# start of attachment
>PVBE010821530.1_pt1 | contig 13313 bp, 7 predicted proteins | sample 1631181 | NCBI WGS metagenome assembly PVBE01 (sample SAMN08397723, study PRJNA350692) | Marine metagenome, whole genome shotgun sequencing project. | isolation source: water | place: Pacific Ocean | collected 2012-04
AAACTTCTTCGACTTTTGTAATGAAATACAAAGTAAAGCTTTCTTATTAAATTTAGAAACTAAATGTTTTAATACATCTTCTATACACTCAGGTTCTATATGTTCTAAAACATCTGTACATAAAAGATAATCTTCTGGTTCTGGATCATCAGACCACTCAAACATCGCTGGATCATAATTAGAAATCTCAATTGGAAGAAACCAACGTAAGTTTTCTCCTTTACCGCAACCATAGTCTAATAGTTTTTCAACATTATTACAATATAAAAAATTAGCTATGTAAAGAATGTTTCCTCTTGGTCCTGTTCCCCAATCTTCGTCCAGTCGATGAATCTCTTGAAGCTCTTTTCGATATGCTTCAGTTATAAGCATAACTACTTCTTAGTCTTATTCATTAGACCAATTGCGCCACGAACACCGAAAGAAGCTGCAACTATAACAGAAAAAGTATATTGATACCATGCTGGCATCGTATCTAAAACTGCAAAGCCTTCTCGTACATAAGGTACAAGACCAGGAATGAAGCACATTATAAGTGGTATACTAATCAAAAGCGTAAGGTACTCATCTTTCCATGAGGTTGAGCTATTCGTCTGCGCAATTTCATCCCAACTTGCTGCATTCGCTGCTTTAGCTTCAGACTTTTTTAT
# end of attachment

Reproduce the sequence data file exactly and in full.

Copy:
>PVBE010821530.1_pt1 | contig 13313 bp, 7 predicted proteins | sample 1631181 | NCBI WGS metagenome assembly PVBE01 (sample SAMN08397723, study PRJNA350692) | Marine metagenome, whole genome shotgun sequencing project. | isolation source: water | place: Pacific Ocean | collected 2012-04
AAACTTCTTCGACTTTTGTAATGAAATACAAAGTAAAGCTTTCTTATTAAATTTAGAAACTAAATGTTTTAATACATCTTCTATACACTCAGGTTCTATATGTTCTAAAACATCTGTACATAAAAGATAATCTTCTGGTTCTGGATCATCAGACCACTCAAACATCGCTGGATCATAATTAGAAATCTCAATTGGAAGAAACCAACGTAAGTTTTCTCCTTTACCGCAACCATAGTCTAATAGTTTTTCAACATTATTACAATATAAAAAATTAGCTATGTAAAGAATGTTTCCTCTTGGTCCTGTTCCCCAATCTTCGTCCAGTCGATGAATCTCTTGAAGCTCTTTTCGATATGCTTCAGTTATAAGCATAACTACTTCTTAGTCTTATTCATTAGACCAATTGCGCCACGAACACCGAAAGAAGCTGCAACTATAACAGAAAAAGTATATTGATACCATGCTGGCATCGTATCTAAAACTGCAAAGCCTTCTCGTACATAAGGTACAAGACCAGGAATGAAGCACATTATAAGTGGTATACTAATCAAAAGCGTAAGGTACTCATCTTTCCATGAGGTTGAGCTATTCGTCTGCGCAATTTCATCCCAACTTGCTGCATTCGCTGCTTTAGCTTCAGACTTTTTTAT